Do You Know Nutrition: No sugar added, sugar-free are two different things
I am a diabetic and am confused about labels. Does "no sugar added" listed on a product mean the same thing as "sugar free"?
Labels are confusing - and the answer is no. No sugar added and sugar-free have two completely different meanings. According to the American Diabetic Association, no sugar added means that the processing and packaging does not increase the sugar content over the amount naturally found in the ingredients.
For example, an ice cream bar made with aspartame (an artificial sweetener) may be referred to as no sugar added because it was sweetened with a sugar substitute instead of sucrose (refined table sugar). However, it cannot be called sugar-free because the milk it is made with contains the natural sugar lactose. Sugar-free means less than .05 grams of sugar per serving. This does not apply to sugar substitutes such as sugar alcohols (i.e. sorbitol, maltitol).
I recently purchased a pound of stick butter and noticed on the box that it said: "NO rBGH". Can you please explain what rBGH is?
RBGH is the acronym for recombinant (genetically engineered) bovine growth hormone, which, when injected into dairy cows, increases milk production by 10 to 15 percent. Unfortunately, for the animal, it also increases the incidences of mastitis, lameness and reproductive complications.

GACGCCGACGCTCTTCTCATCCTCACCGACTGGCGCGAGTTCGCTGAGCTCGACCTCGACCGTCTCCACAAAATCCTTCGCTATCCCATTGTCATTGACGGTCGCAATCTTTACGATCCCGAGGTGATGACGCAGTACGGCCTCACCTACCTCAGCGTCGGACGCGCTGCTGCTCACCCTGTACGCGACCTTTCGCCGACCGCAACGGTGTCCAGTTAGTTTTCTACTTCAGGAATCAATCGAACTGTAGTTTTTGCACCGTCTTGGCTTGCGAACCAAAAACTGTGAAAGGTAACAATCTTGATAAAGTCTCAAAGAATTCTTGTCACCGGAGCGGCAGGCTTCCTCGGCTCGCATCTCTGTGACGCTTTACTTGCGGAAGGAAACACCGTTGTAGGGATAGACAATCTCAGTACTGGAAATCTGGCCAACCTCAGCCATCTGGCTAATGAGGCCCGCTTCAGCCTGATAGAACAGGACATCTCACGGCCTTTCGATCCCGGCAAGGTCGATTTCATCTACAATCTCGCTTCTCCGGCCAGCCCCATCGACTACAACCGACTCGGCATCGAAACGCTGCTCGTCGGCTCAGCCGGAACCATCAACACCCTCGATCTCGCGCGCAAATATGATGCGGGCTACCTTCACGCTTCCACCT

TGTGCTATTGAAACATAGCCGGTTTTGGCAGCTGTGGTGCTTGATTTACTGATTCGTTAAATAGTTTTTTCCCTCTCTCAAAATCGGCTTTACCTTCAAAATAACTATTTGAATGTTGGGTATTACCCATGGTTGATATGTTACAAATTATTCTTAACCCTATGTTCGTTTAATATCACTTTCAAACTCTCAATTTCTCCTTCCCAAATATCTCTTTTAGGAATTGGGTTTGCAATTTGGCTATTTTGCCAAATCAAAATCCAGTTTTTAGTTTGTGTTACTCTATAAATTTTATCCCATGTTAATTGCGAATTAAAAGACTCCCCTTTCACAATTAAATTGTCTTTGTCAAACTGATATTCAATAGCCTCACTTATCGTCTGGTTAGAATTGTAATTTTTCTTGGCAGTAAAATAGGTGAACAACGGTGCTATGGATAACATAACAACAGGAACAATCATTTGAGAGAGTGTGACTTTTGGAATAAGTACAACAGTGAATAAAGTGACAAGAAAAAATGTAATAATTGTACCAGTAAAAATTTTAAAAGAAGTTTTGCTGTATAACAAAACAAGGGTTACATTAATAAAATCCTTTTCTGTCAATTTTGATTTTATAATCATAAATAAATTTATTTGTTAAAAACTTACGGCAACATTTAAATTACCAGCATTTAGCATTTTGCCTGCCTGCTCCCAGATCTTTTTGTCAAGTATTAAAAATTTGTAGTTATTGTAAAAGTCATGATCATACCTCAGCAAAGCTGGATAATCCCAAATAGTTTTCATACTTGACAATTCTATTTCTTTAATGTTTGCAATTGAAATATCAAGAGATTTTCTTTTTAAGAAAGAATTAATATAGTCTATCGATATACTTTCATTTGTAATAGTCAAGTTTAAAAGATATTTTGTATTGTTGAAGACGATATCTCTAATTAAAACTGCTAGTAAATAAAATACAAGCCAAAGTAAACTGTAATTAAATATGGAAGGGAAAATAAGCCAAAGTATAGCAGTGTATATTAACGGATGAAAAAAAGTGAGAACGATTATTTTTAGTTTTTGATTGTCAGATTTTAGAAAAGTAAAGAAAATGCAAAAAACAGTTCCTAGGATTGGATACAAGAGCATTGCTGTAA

The Federal Drug Administration reported in the 1980s and 1990s that consumption by humans of rBGH was safe and subsequently approved its use. The administration's approval of rBGH, was perhaps the most controversial approval in the administration's history, according to Jeffrey M. Smith, author of Seeds of Deception.
However, several organizations denounced the FDA's approval stating their review was not extensive enough. Canada, Kenya, Japan, Australia and 27 countries of the European Union have all banned the use of artificial hormones, including rBGH, in food.
When purchasing dairy products, if it does not contain rBGH, it will state either rBGH free or no rBGH. Any product that wears the official USDA Organic seal is not allowed to contain growth hormones, including rBGH.
Thought for the week: Don't follow where your path may lead. Instead, make your own way and leave a path.
Phylis B. Canion is a doctor of naturopathic medicine and is a certified nutritional consultant, email her at firstname.lastname@example.org. This column is for nutritional information only and is not intended to treat, diagnose or cure.